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Peaceful Poems

Table of Contents

  1. Quiet by Madison Cawein
  2. The Song of the Wind in the Cloud by Ellen Rolfe Veblen
  3. On Evening by Eliza and Sarah Wolcott
  4. My Cloud by Kate Slaughter McKinney
  5. A Picture by William Osborn Stoddard
  6. Silent Hours by Ed Blair
  7. Spring Quiet by Christina Rossetti
  8. Twilight by Ruby Archer

  1. Quiet

    by Madison Cawein

    A log-hut in the solitude,
    A clapboard roof to rest beneath!
    This side, the shadow-haunted wood;
    That side, the sunlight-haunted heath.

    At daybreak Morn shall come to me
    In raiment of the white winds spun;
    Slim in her rosy hand the key
    That opes the gateway of the sun.

    Her smile shall help my heart enough
    With love to labour all the day,
    And cheer the road, whose rocks are rough,
    With her smooth footprints, each a ray.

    At dusk a voice shall call afar,
    A lone voice like the whippoorwill's;
    And, on her shimmering brow one star,
    Night shall descend the western hills.

    She at my door till dawn shall stand,
    With gothic eyes, that, dark and deep,
    Are mirrors of a mystic land,
    Fantastic with the towns of sleep.

  2. The Song of the Wind in the Cloud

    by Ellen Rolfe Veblen

    Rock, rock, my hollow boat!
    Sleepy, sighing, swinging boat!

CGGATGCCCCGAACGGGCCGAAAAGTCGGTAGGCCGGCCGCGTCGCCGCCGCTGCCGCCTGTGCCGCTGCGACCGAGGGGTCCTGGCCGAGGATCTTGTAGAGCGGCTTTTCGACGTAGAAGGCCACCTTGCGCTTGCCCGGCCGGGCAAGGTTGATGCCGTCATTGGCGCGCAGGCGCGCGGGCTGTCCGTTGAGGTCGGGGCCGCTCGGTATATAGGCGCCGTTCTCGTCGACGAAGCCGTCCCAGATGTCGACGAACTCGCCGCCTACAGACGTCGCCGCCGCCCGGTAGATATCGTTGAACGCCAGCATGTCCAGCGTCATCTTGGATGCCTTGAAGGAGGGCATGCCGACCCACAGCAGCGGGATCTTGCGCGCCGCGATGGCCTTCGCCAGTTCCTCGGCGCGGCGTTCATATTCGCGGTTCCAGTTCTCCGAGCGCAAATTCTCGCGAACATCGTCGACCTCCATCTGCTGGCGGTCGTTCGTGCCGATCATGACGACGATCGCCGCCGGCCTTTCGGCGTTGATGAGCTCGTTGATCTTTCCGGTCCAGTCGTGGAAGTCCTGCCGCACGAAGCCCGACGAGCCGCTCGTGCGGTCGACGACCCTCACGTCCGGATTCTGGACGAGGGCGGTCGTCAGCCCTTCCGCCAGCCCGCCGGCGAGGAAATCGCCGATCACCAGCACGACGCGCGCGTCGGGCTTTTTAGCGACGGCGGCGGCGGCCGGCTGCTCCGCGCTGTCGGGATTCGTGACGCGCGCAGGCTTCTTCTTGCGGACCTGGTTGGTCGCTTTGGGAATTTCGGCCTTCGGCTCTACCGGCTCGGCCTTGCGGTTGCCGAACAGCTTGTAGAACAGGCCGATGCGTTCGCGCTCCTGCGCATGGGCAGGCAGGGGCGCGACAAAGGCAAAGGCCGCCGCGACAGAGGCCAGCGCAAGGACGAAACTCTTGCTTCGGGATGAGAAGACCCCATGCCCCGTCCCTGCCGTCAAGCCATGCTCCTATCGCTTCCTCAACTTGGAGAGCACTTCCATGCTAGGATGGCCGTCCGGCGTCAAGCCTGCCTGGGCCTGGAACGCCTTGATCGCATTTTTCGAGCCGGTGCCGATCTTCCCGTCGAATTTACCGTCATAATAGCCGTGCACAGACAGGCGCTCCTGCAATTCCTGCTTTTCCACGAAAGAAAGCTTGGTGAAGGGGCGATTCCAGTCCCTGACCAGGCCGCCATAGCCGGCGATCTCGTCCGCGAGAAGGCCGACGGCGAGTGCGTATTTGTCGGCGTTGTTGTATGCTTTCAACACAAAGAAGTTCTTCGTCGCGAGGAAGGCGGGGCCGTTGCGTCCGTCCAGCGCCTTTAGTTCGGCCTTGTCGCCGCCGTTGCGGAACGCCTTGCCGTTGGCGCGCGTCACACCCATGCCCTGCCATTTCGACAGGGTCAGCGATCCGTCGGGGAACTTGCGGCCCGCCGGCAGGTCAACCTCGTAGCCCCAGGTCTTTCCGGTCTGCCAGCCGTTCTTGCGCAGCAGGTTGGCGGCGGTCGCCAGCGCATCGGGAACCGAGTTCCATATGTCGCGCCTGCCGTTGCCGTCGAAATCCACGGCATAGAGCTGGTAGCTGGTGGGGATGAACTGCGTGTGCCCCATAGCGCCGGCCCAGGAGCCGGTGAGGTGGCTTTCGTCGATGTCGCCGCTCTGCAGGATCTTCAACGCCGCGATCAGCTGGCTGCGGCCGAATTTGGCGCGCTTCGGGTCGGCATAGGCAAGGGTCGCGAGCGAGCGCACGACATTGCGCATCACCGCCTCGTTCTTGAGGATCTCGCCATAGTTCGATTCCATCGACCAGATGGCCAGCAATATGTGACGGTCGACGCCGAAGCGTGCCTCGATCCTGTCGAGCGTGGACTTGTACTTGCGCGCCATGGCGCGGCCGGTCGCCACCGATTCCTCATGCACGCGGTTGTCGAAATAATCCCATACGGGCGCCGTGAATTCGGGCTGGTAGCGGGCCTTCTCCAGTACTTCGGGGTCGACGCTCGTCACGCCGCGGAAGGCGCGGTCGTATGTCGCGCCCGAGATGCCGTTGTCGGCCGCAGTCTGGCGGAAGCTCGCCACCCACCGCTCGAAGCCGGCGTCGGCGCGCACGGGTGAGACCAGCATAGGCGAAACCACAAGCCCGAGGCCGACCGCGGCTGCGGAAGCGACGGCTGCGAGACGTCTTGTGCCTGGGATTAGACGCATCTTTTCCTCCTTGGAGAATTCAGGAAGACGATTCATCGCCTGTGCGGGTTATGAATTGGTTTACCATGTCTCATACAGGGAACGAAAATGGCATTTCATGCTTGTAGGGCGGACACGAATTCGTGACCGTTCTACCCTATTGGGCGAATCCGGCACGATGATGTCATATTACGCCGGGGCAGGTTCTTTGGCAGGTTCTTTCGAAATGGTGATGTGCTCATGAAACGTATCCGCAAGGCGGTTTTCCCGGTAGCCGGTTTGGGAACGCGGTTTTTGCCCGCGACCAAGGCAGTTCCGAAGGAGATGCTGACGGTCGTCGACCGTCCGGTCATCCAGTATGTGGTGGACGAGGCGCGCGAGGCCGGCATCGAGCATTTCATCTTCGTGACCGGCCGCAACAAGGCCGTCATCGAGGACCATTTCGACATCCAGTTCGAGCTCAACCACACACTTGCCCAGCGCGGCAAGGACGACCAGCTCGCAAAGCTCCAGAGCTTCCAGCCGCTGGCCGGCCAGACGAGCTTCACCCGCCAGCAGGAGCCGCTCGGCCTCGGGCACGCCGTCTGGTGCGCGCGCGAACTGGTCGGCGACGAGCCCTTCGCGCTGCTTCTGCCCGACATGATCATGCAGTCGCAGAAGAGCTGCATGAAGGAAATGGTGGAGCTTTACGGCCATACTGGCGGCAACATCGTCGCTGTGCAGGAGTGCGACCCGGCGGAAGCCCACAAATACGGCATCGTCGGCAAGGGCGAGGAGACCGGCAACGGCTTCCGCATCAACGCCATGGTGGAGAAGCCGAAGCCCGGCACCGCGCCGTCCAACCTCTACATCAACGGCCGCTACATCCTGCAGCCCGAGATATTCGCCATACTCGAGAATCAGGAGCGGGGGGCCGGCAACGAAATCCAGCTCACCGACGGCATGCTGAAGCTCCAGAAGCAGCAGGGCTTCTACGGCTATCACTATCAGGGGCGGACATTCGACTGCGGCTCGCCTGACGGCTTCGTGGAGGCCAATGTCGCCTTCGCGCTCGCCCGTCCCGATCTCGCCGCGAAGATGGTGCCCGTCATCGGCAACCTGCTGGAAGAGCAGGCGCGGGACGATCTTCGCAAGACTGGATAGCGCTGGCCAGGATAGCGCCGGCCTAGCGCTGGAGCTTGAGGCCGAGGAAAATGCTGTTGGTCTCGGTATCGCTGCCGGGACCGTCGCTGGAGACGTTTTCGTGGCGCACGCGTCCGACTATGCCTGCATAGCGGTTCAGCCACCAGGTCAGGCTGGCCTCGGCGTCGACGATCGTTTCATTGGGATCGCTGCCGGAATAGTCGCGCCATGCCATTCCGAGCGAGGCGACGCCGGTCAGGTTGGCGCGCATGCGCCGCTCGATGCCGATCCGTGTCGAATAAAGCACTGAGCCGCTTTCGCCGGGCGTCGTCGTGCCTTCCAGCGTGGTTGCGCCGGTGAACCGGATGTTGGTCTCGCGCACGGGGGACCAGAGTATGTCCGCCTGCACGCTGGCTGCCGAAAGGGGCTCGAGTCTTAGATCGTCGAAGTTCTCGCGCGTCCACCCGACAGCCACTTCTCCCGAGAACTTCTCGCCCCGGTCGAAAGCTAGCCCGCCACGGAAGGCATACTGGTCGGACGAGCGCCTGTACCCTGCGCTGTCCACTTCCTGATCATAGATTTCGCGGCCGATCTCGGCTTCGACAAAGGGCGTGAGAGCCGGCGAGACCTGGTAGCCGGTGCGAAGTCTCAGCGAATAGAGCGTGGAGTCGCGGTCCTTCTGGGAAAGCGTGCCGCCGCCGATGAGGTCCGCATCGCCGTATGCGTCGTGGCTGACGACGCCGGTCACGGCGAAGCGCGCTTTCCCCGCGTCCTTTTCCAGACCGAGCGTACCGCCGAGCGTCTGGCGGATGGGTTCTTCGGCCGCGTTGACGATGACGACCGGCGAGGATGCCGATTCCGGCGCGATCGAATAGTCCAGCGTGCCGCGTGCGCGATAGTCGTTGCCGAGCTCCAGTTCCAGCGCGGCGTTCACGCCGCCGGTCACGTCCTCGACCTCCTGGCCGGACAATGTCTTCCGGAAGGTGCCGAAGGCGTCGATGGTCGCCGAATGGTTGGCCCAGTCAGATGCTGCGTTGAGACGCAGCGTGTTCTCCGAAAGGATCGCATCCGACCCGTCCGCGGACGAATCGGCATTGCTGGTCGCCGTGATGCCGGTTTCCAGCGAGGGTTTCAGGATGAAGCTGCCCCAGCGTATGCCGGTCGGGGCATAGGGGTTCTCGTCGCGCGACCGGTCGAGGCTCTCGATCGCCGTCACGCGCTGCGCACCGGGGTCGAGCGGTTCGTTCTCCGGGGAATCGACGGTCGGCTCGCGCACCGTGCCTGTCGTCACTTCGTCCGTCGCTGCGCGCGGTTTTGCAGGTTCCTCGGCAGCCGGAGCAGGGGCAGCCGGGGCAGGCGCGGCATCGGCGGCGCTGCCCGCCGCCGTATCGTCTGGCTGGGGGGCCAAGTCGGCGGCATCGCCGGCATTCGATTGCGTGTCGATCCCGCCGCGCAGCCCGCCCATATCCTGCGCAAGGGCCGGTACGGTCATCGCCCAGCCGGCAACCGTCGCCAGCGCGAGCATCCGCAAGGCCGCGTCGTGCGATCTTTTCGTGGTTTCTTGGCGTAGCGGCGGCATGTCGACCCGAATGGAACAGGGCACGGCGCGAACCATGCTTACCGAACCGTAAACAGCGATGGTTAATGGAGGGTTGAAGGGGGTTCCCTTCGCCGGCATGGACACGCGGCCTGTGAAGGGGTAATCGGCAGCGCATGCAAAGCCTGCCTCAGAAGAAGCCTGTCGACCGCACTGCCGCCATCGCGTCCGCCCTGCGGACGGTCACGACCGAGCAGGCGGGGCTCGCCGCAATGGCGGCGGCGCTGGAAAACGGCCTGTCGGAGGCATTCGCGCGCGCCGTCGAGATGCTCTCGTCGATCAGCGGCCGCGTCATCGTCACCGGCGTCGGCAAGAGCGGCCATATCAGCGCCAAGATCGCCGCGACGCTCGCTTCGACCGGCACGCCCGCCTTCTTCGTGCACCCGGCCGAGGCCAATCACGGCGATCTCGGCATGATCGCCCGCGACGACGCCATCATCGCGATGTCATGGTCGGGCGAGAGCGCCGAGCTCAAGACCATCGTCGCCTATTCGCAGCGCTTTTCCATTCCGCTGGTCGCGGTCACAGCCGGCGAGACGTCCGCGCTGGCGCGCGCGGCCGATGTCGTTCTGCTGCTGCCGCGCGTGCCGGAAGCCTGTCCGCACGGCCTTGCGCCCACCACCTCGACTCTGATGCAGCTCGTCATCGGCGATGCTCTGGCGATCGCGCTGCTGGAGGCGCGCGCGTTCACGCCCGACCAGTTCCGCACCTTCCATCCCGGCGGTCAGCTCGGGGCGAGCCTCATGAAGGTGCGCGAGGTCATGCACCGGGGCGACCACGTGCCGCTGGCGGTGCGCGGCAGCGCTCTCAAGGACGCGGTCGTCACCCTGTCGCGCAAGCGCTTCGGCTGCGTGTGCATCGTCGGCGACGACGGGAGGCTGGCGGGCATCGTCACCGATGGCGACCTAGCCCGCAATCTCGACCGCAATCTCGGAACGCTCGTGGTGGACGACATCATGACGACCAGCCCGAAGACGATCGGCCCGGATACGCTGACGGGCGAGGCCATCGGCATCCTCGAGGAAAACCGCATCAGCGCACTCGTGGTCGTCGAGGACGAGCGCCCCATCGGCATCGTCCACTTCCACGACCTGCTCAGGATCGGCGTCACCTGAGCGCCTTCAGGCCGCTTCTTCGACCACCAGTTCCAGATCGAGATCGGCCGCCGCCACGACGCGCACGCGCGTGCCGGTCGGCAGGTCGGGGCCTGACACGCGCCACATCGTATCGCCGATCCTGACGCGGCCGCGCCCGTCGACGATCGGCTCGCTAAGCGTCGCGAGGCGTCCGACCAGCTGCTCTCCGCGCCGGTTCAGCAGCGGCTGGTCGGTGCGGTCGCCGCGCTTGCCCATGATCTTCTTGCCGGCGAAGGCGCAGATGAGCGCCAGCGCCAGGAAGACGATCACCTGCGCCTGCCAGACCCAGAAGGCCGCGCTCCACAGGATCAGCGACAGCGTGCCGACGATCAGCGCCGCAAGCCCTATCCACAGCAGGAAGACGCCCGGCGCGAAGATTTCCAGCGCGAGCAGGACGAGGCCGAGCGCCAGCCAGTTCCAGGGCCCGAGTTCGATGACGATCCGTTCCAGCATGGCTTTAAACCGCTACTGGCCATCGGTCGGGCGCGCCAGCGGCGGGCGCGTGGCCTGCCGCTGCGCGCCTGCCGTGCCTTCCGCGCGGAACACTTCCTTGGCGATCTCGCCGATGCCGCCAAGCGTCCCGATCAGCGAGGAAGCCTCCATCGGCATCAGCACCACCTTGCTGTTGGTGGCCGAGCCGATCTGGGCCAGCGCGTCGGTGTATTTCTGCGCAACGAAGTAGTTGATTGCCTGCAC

Woven from the spray of ocean,
    Swan or seamaid taught thee motion!
    Wistfully earth's children muse
    On thy blithe and wayward cruise,
    All too far remote!

    Float, float, my cradle cloud!
    Moonlit goes my pearly cloud;
    Tossing in the silvery spaces,
    Drifting in the dusky places,
    Smiling earth-children see
    How the night enchanteth thee
    For thy voyage proud.

    Sail, sail, my chiming shell!
    Murmuring flies my curving shell,
    Followed by the laughing star eyes —
    Haste! my cavern home afar lies!
    Dreamily earth-children trace
    'Mong the stars thine airy pace,
    Shiver by thy spell.

  3. On Evening

    by Eliza and Sarah Wolcott

    A stillness now pervades the busy world,
    As night approaches with her mantle gray,
    The cricket now begins her evening lay,
    And all to peace, and quiet sleep, are lull'd.

    This is the hour, if bliss is felt below,
    For sweet reflection now to make complete,—
    Her quiet solitude her calm retreat,—
    More of herself, and less of earth to know.

    The hour to contemplate the soul's true worth,
    When noise and busy care are lull'd away;
    The moon comes forth behind her sable gray,
    And all the stars begin to sparkle forth.

    Now sweet composure calms the mind to rest,
    And all is still, save where the distant bell
    Dies on the ear, the watch-men cry "all's well,"
    Then quiet peace responsive fills the breast.

    Here, in an hour of contemplation sweet,
    The soul can sing with unmolested ease,
    Of future joys, where all may find release
    From this vain world, transform'd to joys complete.

    This world's a scene of varied light and shade,
    Where grief and tears successive cross our way;
    But there's a rest where darkness turns to day—
    Where sorrow never shall the soul invade.

  4. My Cloud

    by Kate Slaughter McKinney

    There's a cloud on my life’s horizon
    wonderful shape and hue,
    Like the feathery down of a snow-drift
    ’Tis dimpled with changeful blue.
    I gaze on its shadowy outline
    And drink in the calm of the skies,
    Till I fancy it floats out of heaven,
    As an angel in disguise.

    No slumbering storm in its bosom,
    No hint of the lightning’s glare,